2. Programmed Instruction (PI)

These devices systematically present information to the learner and elicit a response; they use reinforcement principles to promote appropriate responses. When PI was originally developed in the 1950s, it was thought to be useful only for basic subjects. Today the method is used for skills as diverse as air traffic control, blueprint reading, and the analysis of tax returns.

3. Computer-Assisted Instruction (CAI)

With CAI, students can learn at their own pace, as with PI. Because the student interacts with the computer, it is believed by many to be a more dynamic learning device. Educational alternatives can be quickly selected to suit the student’s capabilities, and performance can be monitored continuously. As instruction proceeds, data are gathered for monitoring and improving performance.

4. Audiovisual Techniques

Both television and film extend the range of skills that can be taught and the way information may be presented. Many systems have electronic blackboards and slide projection equipment. The use of techniques that combine audiovisual systems such as closed circuit television and telephones has spawned a new term for this type of training, teletraining. The feature on ” Sesame Street ” illustrates the design and evaluation of one of television’s favorite children’s program as a training device.

5. Simulations

Training simulations replicate the essential characteristics of the real world that are necessary to produce both learning and the transfer of new knowledge and skills to application settings. Both machine and other forms of simulators exist. Machine simulators often have substantial degrees of. physical fidelity; that is, they represent the real world’s operational equipment. The main purpose of simulation, however, is to produce psychological fidelity, that is, to reproduce in the training those processes that will be required on the job. We simulate for a number of reasons, including to control the training environment, for safety, to introduce feedback and other learning principles, and to reduce cost.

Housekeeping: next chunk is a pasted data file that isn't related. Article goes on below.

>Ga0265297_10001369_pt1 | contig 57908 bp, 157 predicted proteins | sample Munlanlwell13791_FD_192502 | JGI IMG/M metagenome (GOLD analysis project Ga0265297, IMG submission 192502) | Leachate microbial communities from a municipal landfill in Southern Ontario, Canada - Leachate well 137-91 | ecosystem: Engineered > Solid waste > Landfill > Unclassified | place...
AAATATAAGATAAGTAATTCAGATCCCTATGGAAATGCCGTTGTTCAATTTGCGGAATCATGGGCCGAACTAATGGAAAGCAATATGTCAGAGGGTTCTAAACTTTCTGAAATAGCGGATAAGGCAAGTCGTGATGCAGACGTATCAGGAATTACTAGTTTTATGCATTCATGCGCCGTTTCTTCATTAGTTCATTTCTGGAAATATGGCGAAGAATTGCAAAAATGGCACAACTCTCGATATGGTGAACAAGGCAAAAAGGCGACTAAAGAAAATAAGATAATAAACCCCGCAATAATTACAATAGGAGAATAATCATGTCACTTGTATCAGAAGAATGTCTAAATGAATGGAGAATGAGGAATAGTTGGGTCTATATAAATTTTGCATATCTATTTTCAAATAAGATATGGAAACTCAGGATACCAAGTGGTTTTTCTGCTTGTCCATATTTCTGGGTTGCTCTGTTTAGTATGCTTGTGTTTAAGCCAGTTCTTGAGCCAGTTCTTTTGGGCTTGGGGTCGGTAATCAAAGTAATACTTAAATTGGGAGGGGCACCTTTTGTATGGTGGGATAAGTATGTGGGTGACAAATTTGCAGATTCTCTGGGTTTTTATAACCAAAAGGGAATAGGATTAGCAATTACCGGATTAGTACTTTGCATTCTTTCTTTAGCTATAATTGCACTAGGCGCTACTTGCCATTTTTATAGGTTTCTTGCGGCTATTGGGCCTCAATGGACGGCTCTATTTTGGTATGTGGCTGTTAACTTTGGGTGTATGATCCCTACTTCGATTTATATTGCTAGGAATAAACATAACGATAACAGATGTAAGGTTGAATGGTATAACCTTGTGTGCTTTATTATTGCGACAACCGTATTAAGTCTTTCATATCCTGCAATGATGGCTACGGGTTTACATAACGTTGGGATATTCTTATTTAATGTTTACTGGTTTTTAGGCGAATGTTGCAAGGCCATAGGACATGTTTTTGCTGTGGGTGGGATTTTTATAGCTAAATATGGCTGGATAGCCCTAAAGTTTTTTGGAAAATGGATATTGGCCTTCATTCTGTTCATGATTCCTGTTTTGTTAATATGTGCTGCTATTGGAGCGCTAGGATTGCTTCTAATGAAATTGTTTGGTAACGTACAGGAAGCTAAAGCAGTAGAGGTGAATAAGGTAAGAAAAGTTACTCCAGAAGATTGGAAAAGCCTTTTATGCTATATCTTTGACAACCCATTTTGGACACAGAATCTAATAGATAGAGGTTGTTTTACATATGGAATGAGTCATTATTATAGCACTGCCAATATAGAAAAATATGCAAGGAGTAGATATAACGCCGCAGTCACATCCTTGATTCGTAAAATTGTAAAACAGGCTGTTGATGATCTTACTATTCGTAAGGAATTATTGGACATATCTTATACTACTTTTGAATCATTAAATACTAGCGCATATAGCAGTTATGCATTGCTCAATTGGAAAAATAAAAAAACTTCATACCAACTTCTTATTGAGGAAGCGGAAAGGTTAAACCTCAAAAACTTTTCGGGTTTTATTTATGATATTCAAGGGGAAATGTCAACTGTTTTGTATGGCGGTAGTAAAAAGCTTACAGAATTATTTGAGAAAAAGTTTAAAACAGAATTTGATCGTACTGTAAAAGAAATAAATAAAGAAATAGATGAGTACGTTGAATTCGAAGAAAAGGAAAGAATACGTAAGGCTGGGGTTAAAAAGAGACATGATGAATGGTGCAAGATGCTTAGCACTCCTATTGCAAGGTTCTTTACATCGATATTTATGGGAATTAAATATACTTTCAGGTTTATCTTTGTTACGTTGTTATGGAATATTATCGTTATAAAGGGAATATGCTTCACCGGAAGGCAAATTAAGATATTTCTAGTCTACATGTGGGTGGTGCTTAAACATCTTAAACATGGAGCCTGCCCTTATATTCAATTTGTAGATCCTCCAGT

6. Business games

They are the direct progeny of war games that have been used to train officers in combat techniques for hundreds of years. Almost all early business games were designed to teach basic business skills, but more recent games also include interpersonal skills. Monopoly might be considered the quintessential business game for young capitalists. It is probably the first place youngsters learned the words mortgage, taxes, and go to jail.

Culinary Concepts – How To Create Them And How To Serve Them

Famous chefs can spend 15 hours or more a day trying to create culinary concepts. When they get it right their restaurants gain acclaim, the diners delight and may even pay hundreds for just one course.

For the rest of us mere mortals dining is a pleasure also, as is cooking for those of us who enjoy it when we have the time. Many people prefer to work strictly according to recipes created by others whereas others love the idea of ​​creating something unique in terms of culinary concepts.

How is it possible to come up with this type of culinary success in your own home? One of the largest secrets is to understand the energy of food and on top of this it is necessary to have a good palate so that it is easier to know almost subconsciously what ingredients will work together.

Of course it also makes sense to model restructured chefs who have trained and been working for years. Currently the world's top restaurant is located in Denmark and the owner chef of this restaurant only works with local ingredients. He and his team wander around in the local nature finding ingredients later to be served in delicious dishes. This is one important tip, to connect with local produce and work with seasonal ingredients.